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User currently offlineStarlionblue From Greenland, joined Feb 2004, 17001 posts, RR: 67
Reply 5, posted (1 year 1 month 3 weeks 2 hours ago) and read 2403 times:

Quoting RussianJet (Reply 4):
How much evidence is there of their worth overall in light aircraft?

Obviously if you plummet into the ground at 150 knots an airbag isn't going to help much. However in general aviation lots of accidents are low speed, for example when making an emergency landing in a field and running into a cow at 20 knots. At that point airbags are presumably quite useful.



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User currently offlineRussianJet From Belgium, joined Jul 2007, 7694 posts, RR: 21
Reply 6, posted (1 year 1 month 2 weeks 6 days 20 hours ago) and read 2338 times:
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Indeed, the landing in a field sort of scenario is precisely the sort of situation I was considering.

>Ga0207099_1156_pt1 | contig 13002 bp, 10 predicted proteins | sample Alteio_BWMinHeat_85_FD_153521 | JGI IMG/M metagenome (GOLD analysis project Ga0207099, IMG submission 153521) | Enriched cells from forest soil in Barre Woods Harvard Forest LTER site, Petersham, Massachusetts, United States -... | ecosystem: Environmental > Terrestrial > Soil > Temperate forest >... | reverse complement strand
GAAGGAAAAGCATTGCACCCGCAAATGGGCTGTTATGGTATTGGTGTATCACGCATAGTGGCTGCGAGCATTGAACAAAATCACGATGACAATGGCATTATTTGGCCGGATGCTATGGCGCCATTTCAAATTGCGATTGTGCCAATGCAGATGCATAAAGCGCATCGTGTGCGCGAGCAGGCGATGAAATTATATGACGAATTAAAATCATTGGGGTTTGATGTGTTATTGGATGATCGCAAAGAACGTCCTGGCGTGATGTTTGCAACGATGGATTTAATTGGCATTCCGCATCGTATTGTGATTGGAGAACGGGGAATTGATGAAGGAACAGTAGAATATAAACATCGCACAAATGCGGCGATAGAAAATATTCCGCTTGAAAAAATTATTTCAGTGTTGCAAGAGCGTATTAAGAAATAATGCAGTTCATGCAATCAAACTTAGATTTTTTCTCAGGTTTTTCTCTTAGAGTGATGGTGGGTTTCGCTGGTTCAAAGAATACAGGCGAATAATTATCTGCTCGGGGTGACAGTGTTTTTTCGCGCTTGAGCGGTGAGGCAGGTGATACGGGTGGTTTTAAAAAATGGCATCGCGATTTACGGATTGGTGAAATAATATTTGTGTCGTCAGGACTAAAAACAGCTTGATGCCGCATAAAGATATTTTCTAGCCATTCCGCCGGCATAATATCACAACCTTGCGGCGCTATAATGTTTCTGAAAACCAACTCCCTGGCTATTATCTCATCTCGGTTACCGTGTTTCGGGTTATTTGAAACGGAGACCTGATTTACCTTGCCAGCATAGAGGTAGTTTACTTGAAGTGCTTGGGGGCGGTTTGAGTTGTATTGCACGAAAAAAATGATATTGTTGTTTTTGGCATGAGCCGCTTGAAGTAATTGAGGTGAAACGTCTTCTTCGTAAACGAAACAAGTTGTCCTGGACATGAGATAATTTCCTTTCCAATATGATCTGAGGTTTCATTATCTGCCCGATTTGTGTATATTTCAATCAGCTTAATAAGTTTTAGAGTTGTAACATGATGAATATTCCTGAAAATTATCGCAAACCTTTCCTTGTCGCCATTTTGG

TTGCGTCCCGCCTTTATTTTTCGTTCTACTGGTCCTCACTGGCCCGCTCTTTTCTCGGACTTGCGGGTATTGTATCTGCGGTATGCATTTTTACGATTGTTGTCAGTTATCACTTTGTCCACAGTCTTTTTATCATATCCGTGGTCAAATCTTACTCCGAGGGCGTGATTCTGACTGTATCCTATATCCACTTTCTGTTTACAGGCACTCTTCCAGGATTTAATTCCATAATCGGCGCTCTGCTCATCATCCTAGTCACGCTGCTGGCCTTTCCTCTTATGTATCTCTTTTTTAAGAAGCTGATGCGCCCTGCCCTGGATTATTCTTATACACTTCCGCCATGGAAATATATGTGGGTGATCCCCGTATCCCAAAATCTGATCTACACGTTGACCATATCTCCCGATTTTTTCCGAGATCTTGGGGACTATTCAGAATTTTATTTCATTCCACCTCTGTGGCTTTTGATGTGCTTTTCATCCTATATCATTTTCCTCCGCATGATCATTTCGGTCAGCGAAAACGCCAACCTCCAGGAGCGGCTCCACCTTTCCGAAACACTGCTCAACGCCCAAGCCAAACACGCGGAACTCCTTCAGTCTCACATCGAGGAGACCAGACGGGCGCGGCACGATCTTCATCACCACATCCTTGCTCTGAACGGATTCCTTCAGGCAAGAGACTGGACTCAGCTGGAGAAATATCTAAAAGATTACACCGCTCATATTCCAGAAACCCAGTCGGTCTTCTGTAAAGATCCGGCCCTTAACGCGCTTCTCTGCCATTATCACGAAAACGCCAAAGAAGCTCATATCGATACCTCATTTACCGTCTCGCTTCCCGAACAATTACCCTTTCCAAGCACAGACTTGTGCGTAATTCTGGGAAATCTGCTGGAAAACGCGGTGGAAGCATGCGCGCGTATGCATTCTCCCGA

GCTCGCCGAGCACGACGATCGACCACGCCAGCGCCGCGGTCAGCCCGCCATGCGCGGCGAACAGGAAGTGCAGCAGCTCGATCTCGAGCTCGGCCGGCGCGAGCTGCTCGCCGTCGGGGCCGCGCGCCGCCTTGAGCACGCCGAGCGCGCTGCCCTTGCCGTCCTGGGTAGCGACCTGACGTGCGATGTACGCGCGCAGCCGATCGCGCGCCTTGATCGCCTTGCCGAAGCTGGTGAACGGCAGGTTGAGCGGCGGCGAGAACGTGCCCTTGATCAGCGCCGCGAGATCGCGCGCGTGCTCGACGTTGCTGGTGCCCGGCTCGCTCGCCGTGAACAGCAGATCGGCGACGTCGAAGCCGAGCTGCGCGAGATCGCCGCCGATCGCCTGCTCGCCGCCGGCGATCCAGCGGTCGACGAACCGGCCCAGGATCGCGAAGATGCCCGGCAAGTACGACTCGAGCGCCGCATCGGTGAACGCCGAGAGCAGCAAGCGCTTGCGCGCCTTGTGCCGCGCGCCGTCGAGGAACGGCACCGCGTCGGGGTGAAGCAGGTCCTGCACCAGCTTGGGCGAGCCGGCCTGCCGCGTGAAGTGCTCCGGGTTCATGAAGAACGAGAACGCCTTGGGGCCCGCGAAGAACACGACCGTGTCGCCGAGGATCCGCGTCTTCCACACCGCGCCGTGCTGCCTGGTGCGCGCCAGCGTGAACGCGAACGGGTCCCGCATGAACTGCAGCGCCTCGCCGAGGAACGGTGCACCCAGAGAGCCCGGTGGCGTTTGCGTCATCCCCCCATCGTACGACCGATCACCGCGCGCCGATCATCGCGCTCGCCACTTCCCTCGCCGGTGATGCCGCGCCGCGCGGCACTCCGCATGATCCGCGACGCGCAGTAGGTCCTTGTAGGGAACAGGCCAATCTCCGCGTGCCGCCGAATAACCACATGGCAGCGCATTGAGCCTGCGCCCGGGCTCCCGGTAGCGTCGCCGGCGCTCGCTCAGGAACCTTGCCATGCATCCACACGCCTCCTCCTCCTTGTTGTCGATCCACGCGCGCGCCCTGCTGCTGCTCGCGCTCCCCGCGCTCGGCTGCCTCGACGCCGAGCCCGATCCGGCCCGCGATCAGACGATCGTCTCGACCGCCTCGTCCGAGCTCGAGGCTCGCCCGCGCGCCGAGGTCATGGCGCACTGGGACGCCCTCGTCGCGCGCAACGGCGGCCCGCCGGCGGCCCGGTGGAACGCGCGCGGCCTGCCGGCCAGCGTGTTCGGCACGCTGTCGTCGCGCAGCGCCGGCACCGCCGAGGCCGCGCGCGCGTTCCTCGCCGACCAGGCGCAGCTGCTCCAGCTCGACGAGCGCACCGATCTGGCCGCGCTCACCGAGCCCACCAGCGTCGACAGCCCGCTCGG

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User currently offlinesshd From Spain, joined May 2011, 74 posts, RR: 0
Reply 7, posted (1 year 1 month 2 weeks 6 days 9 hours ago) and read 2269 times:

Quoting corey07850 (Reply 2):

Toward the end of my flight training days we started taking deliveries of Cessnas that had an airbag built into the seat belt.

Indeed, the C172R I fly has it. This one was built in 2009 I reckon.


User currently offlineKPWMSpotter From United States of America, joined Dec 2006, 433 posts, RR: 2
Reply 8, posted (1 year 1 month 2 weeks 6 days 6 hours ago) and read 2242 times:

Most light aircraft don't have a convenient mounting location on the instrument panel for an airbag. You can't really mount it in the yoke, since the yoke would move during deployment (and I'd hate to see what would happen during an accidental deployment close to the ground...) Therefore, the seat belt is really the best place to mount them. All Cessna 172SPs I've flown feature the airbag in the seat belt - it's not a bad design either, it's comfortable and really not that noticable when in place.